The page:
In 2014, I’m reading and blogging through Pope Francis/Cardinal Bergoglio’s Open Mind, Faithful Heart: Reflections on Following Jesus. Every Monday, I’ll be writing about the next meditation in the book, so you’re welcome to peruse them all and/or read along.
Our human tendency is to disguise all evidence of the reality that most frustrates us: death. We need only look at the cemeteries, the gravestones. the monuments to understand the ways in which we seek to embellish our mortality and banish from our minds this ultimate failure of our humanity. Sometimes we even resort to “canonizing” our dead. After Saint Peter’s Square, the place where most people are canonized is at wakes: usually the dead person is described as a “saint.” Of course, he was a saint because now he can’t bother us! These are just ways of camouflaging the failure that is death. We use subterfuge to situate our hope outside the sphere of failure, and so we fail to place our hope in God.
This means that Christians today must incorporate into their daily lives the conviction that Jesus Christ is fully alive and walking in our midst. Otherwise, their Christianity will be a pseud0-failure. If they try to evade the scandalous failure of the cross, which appears to be the total negation of human hope, then they have not truly “hoped against hope.” If their hope fails, they will seek out a more acceptable kind of failure, failure that can coexist elegantly with universal, all-purpose values. Such is the failure of religion without devotion.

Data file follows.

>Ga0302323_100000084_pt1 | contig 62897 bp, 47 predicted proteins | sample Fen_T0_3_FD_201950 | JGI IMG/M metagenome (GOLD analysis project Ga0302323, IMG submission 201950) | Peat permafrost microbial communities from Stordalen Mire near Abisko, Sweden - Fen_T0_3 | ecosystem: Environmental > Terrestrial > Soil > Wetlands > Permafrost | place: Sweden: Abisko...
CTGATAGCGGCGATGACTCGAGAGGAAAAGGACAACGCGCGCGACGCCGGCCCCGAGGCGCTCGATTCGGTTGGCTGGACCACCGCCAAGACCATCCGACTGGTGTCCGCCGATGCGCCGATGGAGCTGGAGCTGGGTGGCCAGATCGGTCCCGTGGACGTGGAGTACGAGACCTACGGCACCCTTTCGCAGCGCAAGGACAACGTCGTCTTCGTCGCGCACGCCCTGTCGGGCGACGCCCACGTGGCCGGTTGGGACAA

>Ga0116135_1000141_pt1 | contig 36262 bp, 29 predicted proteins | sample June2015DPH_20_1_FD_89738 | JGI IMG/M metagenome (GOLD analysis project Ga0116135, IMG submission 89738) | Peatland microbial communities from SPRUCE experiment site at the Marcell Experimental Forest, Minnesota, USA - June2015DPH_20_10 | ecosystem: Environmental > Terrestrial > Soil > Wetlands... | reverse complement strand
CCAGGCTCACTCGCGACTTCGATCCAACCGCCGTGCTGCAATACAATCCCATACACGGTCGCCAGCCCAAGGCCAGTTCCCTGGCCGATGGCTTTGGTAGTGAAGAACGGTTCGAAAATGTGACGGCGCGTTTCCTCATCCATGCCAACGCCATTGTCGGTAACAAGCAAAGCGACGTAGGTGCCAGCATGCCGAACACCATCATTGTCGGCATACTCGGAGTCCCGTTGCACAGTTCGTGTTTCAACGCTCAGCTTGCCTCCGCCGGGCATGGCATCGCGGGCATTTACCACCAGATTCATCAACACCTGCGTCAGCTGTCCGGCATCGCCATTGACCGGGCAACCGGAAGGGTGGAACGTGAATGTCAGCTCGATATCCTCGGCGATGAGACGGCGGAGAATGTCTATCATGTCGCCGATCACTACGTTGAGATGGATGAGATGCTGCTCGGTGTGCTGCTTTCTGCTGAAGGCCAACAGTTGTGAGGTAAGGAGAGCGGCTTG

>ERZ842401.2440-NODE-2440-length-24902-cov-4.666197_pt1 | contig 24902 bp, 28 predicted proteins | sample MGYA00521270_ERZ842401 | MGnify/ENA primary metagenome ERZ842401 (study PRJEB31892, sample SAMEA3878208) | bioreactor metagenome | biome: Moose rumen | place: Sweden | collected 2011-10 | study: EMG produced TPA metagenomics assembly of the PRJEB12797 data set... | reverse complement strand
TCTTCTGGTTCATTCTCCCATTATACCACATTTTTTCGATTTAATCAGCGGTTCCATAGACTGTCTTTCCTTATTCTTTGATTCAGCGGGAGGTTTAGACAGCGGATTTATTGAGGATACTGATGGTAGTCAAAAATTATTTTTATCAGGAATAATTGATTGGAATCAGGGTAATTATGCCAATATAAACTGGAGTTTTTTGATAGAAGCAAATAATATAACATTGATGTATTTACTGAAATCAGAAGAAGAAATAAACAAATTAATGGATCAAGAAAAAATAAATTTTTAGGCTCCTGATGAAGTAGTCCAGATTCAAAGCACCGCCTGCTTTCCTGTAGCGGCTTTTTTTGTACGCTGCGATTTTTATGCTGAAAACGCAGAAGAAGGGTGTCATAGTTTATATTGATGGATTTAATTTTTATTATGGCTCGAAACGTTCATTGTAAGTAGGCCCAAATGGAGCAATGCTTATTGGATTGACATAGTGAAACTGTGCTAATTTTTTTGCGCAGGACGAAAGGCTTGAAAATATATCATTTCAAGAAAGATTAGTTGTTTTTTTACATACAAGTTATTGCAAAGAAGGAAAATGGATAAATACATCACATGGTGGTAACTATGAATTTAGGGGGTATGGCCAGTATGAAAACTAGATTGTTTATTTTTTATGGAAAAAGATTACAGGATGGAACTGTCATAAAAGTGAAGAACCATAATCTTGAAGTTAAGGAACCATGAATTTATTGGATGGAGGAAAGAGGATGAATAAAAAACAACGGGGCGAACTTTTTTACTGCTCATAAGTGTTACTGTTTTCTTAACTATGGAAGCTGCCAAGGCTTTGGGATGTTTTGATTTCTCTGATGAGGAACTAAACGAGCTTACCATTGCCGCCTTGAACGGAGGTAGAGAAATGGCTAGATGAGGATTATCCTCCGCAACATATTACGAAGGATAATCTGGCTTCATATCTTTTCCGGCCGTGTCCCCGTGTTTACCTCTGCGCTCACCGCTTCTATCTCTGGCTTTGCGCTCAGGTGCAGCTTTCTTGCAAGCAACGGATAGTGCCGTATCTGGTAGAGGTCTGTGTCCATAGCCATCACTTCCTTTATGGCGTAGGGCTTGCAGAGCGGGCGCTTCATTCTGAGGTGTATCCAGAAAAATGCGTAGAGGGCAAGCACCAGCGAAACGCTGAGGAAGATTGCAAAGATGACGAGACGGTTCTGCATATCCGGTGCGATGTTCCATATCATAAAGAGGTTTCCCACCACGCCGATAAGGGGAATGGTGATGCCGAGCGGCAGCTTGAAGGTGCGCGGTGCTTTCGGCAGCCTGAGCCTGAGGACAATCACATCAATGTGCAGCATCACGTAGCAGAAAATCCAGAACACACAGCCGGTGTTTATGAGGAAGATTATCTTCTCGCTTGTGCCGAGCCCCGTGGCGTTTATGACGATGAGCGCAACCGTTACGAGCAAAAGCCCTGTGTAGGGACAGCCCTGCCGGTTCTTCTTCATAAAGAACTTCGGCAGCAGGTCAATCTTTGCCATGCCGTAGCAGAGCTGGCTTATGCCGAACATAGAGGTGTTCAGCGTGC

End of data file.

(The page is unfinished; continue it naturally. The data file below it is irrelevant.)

If I want to find an example of the aesthetic of pseudo-failure, I’d go with “Now You Know” from Merrily We Roll Along, where the protagonist’s friends comfort him after his divorce with a chorus of “Best thing that ever could have happened.” Here, every failure must contain the seeds of some useful lesson or subtle improvement, no need for psalms of desolation and a plea for external help. Frank and his friends are a long way from Gesthemane Off-stage, there’s a little of this attitude in the spirit of Silicon Valley that both engendered FailCon and found it ultimately superfluous. As the NYT reported:
Five years ago, Cassandra Phillipps founded FailCon, a one-day conference in San Francisco celebrating failure. Discouraged by a growing chorus of start-up founders promoting their triumphs throughout Silicon Valley, and nervous about her own prospects as an entrepreneur, she craved the stories of people who had flopped. The conference was a success. And every October for the next four years, up to 500 tech start-up newbies have gathered with industry veterans who dish on their “biggest fail” and lead round-table discussions with titles like “How to Conduct Yourself When It All Goes Off the Rails.” But this year, the FailCon event in San Francisco was canceled, and Ms. Phillipps says part of the reason is that failure chatter is now so pervasive in Silicon Valley that a conference almost seems superfluous. “It’s in the lexicon that you’re going to fail,” she says. … Now failure is emerging as a badge of honor among some Silicon Valley start-ups, as entrepreneurs publicly trumpet how they have faced adversity head-on.
There is some useful work being done by projects like FailCon. We’re reluctant to acknowledge and learn from our failures, so it tends to take a special effort to push past ugh fields and seek out disconfirmatory evidence. But the danger in taking this rose-colored attitude too far is that it leaves us without a story when we find a failure/injury/desolation that we don’t learn from and doesn’t make us stronger. If weakness is usually just a matter of not looking hard enough for the angle, then we won’t understand how to treat other people (or ourselves) when we are genuinely helpless.